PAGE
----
Today’s Wonder of the Day was inspired by Katherine. Katherine Wonders, “How does your brain tell you what you like to eat?” Thanks for WONDERing with us, Katherine!
Just the other day we were walking past the Wonderopolis gardens when we overheard an interesting conversation between a couple of rabbits:
Rabbit 1: Hey Roger! What's up with all these carrots?
Rabbit 2: I don't know, Eddie. I like to hang out here a lot. Every time the humans see me, they throw carrots at me.
Rabbit 1: Eww! Why do they do that? I hate carrots!
Rabbit 2: Me, too! They bring sandwiches, hot dogs, cookies, and chips on picnics, but do they ever share any of that food? No way! I'd do a backflip for a cheeseburger right now.
Rabbit 1: Mmm…a cheeseburger does sound good right now. Want to go to Old MacDonald's for lunch?
Rabbit 2: Let's do it! Maybe we can trade all these carrots for some French fries!
We were puzzled by the rabbits' conversation, since we had always assumed that all rabbits loved carrots. In fact, their conversation made us start WONDERing about the foods we eat. Why don't we all like the same foods?
If you've ever been out to eat at a restaurant with your family, you've probably noticed that everyone doesn't usually order the same meal. In fact, if there are five people at your table, there are probably five different meals ordered.
Some foods, such as ice cream and pizza, seem to appeal to most, if not all, people. Other foods, like broccoli and spinach, seem to be an acquired taste that relatively few people have acquired. What drives these differences in our tastes?
Scientists who have studied foods and our sense of taste have identified a variety of factors that lead to our likes and dislikes when it comes to foods. First, we're not all created equally when it comes to taste buds. The number of bumps on our tongues (called papillae) that contain taste buds varies from one person to the next.
People with many papillae are known as "supertasters." They can find flavors overwhelming and often prefer foods that are mild rather than spicy. Those who have a low papillae density are called "subtasters," and they're the people who tend to like spicy food and hot sauce on everything.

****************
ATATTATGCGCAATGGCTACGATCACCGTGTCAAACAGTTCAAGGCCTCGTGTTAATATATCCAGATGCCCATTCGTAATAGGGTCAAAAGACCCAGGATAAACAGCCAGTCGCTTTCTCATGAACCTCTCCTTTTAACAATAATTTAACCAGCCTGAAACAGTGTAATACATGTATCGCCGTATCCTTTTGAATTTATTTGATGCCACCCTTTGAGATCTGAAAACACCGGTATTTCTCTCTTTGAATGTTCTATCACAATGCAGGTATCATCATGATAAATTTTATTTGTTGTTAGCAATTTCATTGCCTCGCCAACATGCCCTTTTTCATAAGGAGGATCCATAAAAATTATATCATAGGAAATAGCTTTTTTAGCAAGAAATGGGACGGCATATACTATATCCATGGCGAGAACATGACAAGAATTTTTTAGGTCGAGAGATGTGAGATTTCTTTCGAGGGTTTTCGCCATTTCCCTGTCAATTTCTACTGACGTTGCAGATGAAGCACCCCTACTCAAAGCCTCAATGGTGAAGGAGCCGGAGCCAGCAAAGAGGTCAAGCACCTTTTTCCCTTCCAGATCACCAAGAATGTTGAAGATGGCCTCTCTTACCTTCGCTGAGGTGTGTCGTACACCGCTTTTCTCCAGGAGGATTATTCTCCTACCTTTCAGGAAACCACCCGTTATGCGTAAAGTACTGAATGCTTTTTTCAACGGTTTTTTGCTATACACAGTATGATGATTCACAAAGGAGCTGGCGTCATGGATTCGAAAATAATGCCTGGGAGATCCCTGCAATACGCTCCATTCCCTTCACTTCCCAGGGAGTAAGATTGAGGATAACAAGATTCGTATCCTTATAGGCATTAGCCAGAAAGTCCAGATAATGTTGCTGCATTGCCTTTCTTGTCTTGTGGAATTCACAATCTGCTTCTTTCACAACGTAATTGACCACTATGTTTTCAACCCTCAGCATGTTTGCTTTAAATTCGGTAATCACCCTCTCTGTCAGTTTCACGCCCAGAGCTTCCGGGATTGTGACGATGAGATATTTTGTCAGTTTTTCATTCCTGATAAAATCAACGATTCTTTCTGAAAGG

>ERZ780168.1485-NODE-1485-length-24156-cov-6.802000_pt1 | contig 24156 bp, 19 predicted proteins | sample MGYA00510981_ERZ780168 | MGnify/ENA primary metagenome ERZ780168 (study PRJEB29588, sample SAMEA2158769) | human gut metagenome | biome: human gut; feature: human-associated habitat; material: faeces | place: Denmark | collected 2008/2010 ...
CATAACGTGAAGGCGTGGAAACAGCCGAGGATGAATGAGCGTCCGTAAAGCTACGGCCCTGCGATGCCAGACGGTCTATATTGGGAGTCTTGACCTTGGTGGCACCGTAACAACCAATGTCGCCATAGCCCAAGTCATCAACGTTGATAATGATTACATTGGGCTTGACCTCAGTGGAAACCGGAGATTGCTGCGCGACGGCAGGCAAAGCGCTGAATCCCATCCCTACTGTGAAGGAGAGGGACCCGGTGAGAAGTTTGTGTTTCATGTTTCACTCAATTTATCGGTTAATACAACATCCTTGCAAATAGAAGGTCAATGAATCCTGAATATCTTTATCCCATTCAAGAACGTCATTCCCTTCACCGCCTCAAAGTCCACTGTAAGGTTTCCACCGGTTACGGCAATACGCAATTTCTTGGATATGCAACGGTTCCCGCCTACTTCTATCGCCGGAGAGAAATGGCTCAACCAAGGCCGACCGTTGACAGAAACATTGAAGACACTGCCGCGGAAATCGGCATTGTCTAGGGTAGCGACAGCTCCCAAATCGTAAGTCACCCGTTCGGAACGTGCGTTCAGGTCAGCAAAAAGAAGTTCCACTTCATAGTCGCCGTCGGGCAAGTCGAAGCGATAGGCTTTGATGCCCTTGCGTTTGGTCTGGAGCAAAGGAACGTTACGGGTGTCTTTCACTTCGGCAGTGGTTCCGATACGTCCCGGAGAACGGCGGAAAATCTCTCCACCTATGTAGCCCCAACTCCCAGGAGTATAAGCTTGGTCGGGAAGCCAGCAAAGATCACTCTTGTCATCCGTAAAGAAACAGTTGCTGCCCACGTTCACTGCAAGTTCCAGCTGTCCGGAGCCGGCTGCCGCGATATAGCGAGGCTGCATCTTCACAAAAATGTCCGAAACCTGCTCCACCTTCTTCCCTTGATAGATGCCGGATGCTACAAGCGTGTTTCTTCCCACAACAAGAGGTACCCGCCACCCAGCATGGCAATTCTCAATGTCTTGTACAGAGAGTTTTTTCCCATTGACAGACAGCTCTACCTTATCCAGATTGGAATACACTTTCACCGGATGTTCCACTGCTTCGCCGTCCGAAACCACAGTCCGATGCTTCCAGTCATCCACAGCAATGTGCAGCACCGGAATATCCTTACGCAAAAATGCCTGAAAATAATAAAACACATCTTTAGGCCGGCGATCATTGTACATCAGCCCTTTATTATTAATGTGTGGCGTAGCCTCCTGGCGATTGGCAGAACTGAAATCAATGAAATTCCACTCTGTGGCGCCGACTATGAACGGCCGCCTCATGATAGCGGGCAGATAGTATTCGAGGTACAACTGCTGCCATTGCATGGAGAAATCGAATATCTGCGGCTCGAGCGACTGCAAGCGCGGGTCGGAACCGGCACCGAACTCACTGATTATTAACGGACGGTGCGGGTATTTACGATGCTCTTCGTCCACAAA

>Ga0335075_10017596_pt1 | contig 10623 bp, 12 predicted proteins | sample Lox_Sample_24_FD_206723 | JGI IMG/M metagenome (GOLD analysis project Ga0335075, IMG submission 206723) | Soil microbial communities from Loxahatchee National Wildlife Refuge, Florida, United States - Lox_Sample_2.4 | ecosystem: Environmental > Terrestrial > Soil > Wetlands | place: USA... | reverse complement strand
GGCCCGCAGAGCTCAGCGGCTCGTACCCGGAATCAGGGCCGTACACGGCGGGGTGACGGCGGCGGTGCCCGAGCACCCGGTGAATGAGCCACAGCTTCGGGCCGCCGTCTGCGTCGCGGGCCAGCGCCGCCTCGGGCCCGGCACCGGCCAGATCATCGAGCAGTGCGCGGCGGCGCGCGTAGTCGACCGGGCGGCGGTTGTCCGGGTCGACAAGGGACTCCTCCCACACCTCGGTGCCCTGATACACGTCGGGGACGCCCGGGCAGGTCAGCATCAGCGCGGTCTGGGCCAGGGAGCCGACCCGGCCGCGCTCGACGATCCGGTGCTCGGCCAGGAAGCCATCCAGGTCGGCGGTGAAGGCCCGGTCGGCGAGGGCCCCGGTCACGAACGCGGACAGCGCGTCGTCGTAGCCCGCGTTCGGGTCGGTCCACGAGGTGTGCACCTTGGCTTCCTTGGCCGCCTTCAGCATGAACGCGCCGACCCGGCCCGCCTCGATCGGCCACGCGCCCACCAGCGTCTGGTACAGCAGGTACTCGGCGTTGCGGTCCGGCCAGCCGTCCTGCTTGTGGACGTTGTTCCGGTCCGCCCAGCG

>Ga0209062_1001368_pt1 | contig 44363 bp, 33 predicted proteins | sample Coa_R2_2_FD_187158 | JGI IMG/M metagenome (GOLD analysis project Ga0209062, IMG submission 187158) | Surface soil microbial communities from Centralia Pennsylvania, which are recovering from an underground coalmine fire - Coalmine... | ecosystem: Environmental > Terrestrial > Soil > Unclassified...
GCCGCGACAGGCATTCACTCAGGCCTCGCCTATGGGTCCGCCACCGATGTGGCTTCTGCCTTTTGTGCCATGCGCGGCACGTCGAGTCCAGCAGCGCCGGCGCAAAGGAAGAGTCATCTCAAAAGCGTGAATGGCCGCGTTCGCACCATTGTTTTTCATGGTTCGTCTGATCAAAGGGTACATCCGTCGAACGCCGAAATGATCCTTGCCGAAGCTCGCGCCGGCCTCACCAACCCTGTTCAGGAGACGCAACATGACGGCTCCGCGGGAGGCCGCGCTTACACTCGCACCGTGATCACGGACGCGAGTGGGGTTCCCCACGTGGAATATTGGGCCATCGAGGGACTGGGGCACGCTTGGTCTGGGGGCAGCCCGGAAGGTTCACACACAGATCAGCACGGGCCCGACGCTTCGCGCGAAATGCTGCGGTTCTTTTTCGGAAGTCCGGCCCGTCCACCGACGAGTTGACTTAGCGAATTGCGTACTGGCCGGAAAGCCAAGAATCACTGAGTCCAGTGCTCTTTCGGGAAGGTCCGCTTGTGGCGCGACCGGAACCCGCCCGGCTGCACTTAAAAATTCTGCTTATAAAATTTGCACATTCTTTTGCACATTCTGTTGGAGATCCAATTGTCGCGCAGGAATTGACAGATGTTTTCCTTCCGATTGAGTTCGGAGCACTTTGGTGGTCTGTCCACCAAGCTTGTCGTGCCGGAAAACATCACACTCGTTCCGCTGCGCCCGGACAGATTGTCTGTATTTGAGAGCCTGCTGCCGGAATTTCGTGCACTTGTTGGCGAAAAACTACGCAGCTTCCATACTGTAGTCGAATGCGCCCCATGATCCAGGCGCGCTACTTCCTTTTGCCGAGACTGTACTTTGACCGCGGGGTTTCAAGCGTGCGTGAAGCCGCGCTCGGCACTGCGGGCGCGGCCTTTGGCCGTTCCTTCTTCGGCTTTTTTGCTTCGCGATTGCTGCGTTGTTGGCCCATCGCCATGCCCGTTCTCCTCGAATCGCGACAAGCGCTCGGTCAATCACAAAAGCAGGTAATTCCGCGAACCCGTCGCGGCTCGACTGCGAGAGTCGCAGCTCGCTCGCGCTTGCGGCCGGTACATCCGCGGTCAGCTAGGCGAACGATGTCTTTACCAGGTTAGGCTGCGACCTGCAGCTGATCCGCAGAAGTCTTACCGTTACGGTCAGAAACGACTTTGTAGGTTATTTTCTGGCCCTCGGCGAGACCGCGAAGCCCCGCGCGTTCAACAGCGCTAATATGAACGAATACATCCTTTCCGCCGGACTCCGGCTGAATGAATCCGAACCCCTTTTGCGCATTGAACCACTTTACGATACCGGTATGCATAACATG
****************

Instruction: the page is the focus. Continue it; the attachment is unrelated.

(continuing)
Our sense of taste depends upon more than just the number of taste buds, though. It also depends upon our taste buds' ability to detect the wide variety of chemicals that can trigger the signals that help our brains interpret the five different tastes: sweet, sour, salty, bitter, and savory.
Scientists believe our sense of taste definitely has a genetic component. For example, researchers have identified a range of 20-40 genes they believe influence how our brains and taste buds sense bitter tastes.
Humans appear to be born with a natural love of sweet flavors and an aversion to bitter and sour flavors. Scientists believe these genetic predispositions have evolutionary roots, since sweet flavors would likely come from good food sources, such as fruits, while bitter and sour flavors would often come from dangerous plants that should be avoided.
Experience also plays a role as we grow up. For example, babies often tend to like foods their mothers ate before they were born. Children exposed to a wide variety of foods when young also tend to like more foods than those fed a limited diet.
Gender and culture can also play roles in our tastes. Women tend to crave sweets, while men often prefer salty foods. Bitter or spicy foods may be more popular if you're part of a culture that celebrates those foods and eats them regularly.
Finally, scientists also know that texture plays a big role in many people's likes and dislikes. They can't really explain why yet, but it's clear that some people simply don't like certain textures — slimy, chewy, gritty, creamy, or stringy — regardless of flavor.